This is a letter response to an article by Eric Schlosser on a break-in at the Y-12 nuclear facility. The letter argues that security vulnerability should not be translated into an exaggerated threat of nuclear terrorism, fear of which has had serious negative effects on American democracy and poses a more immediate threat than that of a nuclear terrorist attack.
Fear of nuclear weapons is rational, but its extension to terrorism has been a vehicle for fear-mongering that is unjustified by available data. The debate on nuclear terrorism tends to distract from events that raise the risk of nuclear war, the consequences of which would far exceed the results of terrorist attacks. And the historical record shows that the war risk is real. The Cuban Missile Crisis and other confrontations have demonstrated that miscalculation, misinterpretation, and misinformation could lead to a "close call" regarding nuclear war.
Hendrik Hertzberg writes that the end of the Cold War and the coming of global warming have brought about increased support for nuclear power, even among some environmentalists (The Talk of the Town, March 22nd). But many of us who work on nuclear-proliferation issues are dismayed by the growth of nuclear energy. Expanded nuclear power in industrial countries will inevitably mean expanded nuclear exports to less developed countries as manufacturers try to recoup their investments in a limited domestic market by selling abroad.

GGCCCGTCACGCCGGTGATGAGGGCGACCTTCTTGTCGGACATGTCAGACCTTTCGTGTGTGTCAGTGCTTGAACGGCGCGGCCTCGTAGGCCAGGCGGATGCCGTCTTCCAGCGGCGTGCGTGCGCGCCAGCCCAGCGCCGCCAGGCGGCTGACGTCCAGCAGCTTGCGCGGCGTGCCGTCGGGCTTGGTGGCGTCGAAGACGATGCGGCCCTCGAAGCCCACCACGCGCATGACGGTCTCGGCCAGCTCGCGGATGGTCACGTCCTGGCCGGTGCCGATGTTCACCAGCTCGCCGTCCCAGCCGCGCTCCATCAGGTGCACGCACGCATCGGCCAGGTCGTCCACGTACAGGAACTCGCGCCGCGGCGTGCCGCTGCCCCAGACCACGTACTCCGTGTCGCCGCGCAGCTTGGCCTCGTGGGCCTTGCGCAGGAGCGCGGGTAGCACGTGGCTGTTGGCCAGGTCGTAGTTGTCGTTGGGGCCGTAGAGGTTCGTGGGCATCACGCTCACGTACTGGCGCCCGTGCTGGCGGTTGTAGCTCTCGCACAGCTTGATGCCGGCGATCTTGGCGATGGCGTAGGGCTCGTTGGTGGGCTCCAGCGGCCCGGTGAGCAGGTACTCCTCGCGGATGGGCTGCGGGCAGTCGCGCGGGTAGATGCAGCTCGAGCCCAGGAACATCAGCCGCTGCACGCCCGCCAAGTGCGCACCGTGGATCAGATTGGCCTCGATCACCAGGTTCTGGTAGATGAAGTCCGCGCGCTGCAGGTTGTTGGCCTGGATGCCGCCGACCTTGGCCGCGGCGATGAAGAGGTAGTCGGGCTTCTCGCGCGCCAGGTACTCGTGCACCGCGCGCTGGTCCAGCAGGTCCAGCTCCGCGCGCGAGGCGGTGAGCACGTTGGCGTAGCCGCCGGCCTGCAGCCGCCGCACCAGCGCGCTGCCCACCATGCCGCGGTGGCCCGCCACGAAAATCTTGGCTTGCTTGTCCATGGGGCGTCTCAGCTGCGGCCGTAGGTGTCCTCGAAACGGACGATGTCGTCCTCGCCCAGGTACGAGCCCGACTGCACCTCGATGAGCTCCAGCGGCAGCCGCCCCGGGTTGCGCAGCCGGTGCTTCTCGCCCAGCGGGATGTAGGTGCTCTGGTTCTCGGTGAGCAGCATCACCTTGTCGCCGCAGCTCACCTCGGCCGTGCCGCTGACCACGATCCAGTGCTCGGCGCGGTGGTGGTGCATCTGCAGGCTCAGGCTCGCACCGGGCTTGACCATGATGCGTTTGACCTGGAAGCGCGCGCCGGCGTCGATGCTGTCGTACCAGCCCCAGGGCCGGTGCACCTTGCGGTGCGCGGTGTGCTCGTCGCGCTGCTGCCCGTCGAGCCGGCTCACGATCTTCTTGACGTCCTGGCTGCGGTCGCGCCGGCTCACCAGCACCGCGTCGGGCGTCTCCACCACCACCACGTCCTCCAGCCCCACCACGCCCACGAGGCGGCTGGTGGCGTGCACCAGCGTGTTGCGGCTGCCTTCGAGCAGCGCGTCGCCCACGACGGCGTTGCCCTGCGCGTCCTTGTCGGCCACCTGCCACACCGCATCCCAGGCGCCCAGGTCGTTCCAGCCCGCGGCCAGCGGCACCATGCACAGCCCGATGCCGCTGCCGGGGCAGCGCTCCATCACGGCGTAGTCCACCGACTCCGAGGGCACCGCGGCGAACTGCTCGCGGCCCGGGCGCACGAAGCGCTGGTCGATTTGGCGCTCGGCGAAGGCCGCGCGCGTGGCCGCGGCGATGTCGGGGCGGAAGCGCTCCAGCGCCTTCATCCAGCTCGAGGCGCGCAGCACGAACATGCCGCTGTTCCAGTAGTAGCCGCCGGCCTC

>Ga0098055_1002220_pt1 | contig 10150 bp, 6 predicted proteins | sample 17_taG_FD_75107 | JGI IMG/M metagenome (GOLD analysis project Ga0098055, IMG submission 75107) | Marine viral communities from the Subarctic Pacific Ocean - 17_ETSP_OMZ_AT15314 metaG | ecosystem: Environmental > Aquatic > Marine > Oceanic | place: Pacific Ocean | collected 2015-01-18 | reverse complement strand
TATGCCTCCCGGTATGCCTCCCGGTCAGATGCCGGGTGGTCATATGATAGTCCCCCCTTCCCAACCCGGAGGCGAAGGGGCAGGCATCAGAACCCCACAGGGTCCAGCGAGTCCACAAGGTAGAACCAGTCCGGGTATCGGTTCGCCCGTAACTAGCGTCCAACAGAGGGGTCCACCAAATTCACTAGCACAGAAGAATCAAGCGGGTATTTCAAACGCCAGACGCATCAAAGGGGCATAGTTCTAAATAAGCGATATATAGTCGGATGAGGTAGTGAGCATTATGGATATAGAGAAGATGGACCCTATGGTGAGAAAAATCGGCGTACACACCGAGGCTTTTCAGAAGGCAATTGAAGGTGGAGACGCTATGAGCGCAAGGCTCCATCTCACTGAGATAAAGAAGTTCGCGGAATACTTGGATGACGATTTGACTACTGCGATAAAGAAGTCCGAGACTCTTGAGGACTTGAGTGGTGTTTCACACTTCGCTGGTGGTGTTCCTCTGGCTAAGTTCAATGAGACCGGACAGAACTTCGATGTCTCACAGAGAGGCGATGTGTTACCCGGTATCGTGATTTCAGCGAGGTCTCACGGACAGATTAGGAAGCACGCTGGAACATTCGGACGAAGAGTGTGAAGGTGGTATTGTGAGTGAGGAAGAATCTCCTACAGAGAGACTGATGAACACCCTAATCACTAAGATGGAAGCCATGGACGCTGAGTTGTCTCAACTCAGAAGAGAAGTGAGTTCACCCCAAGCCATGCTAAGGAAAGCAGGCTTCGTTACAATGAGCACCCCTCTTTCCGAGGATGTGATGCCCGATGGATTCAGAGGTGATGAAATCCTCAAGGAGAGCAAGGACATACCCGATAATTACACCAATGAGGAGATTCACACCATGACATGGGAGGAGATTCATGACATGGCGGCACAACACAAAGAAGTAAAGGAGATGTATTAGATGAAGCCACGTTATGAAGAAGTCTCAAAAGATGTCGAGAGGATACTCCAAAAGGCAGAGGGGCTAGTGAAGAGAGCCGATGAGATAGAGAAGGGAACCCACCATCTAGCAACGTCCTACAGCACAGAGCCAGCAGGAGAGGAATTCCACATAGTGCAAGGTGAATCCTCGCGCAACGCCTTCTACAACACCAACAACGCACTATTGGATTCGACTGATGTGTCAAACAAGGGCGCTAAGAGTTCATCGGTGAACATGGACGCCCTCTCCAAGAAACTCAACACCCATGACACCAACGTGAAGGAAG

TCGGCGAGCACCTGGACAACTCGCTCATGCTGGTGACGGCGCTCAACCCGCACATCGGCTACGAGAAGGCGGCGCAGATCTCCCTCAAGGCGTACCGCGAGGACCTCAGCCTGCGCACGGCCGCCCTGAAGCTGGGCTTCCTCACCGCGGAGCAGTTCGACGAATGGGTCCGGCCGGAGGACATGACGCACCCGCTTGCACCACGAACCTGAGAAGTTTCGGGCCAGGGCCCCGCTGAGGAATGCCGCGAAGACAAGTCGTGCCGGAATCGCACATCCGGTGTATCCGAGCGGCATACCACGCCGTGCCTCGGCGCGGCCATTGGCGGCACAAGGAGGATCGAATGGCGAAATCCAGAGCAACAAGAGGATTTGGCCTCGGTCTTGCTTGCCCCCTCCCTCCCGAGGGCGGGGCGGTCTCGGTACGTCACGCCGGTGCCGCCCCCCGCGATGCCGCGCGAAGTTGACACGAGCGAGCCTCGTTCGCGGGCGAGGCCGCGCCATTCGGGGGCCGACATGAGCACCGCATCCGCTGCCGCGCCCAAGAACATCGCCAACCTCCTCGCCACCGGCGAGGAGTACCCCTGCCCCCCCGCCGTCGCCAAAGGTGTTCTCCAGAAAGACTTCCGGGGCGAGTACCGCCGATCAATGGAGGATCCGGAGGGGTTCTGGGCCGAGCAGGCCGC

Israel has had an arsenal of nuclear weapons since the late 1960s, and its current inventory is estimated at between 100 and 200 warheads. Some of these weapons will eventually be, or have already been, placed on Israel's missile-carrying submarines, making them virtually impervious to preemptive military attack. They are or soon will be Israel's invulnerable nuclear deterrent.
On July 5, 2005, President George W. Bush and Indian Prime Minister Manmohan Singh signed an agreement pledging their governments to actions designed to culminate in a formal nuclear cooperation agreement that would end a three-decade U.S. nuclear embargo against India. Although the formal agreement has not yet received final approval from Congress, concerns about the consequences of the agreement, particularly its possible adverse effect on the Treaty on the Non-Proliferation of Nuclear Weapons (NPT) and the worldwide nonproliferation regime, have made the agreement controversial.
Ever since President Obama made securing nuclear weapons assets a top priority for his global arms control agenda, guarding and disposing of these holdings have become an international security preoccupation. Starting in 2010, multilateral nuclear summits on how to prevent nuclear theft and sabotage have been held every two years – the first in Washington, the second in Seoul, the third in The Hague. Scores of studies have been commissioned and written, and nearly as many workshops (official and unofficial) have been held.